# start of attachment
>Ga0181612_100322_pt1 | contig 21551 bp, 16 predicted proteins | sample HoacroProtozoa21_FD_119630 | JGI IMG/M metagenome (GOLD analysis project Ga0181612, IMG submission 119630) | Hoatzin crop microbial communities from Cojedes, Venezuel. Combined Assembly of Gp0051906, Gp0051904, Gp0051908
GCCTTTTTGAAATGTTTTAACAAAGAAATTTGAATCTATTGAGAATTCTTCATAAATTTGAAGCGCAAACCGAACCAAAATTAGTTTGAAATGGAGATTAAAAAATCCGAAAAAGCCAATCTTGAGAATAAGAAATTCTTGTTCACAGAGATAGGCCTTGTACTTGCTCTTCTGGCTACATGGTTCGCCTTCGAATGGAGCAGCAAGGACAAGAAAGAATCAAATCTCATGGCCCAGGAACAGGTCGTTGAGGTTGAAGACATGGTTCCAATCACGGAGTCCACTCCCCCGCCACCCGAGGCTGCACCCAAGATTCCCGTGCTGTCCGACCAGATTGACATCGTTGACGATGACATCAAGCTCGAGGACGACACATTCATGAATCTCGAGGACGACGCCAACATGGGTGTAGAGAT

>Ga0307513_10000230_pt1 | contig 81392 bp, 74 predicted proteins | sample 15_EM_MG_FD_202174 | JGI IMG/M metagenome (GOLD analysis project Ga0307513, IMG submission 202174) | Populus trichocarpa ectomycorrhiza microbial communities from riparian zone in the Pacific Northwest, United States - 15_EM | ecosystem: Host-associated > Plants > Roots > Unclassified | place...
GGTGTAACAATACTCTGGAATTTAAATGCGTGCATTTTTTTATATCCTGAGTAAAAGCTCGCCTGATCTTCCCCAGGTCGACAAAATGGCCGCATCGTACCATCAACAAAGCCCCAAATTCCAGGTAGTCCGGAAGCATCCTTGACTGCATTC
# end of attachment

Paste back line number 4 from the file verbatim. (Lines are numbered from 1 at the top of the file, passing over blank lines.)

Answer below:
GGTGTAACAATACTCTGGAATTTAAATGCGTGCATTTTTTTATATCCTGAGTAAAAGCTCGCCTGATCTTCCCCAGGTCGACAAAATGGCCGCATCGTACCATCAACAAAGCCCCAAATTCCAGGTAGTCCGGAAGCATCCTTGACTGCATTC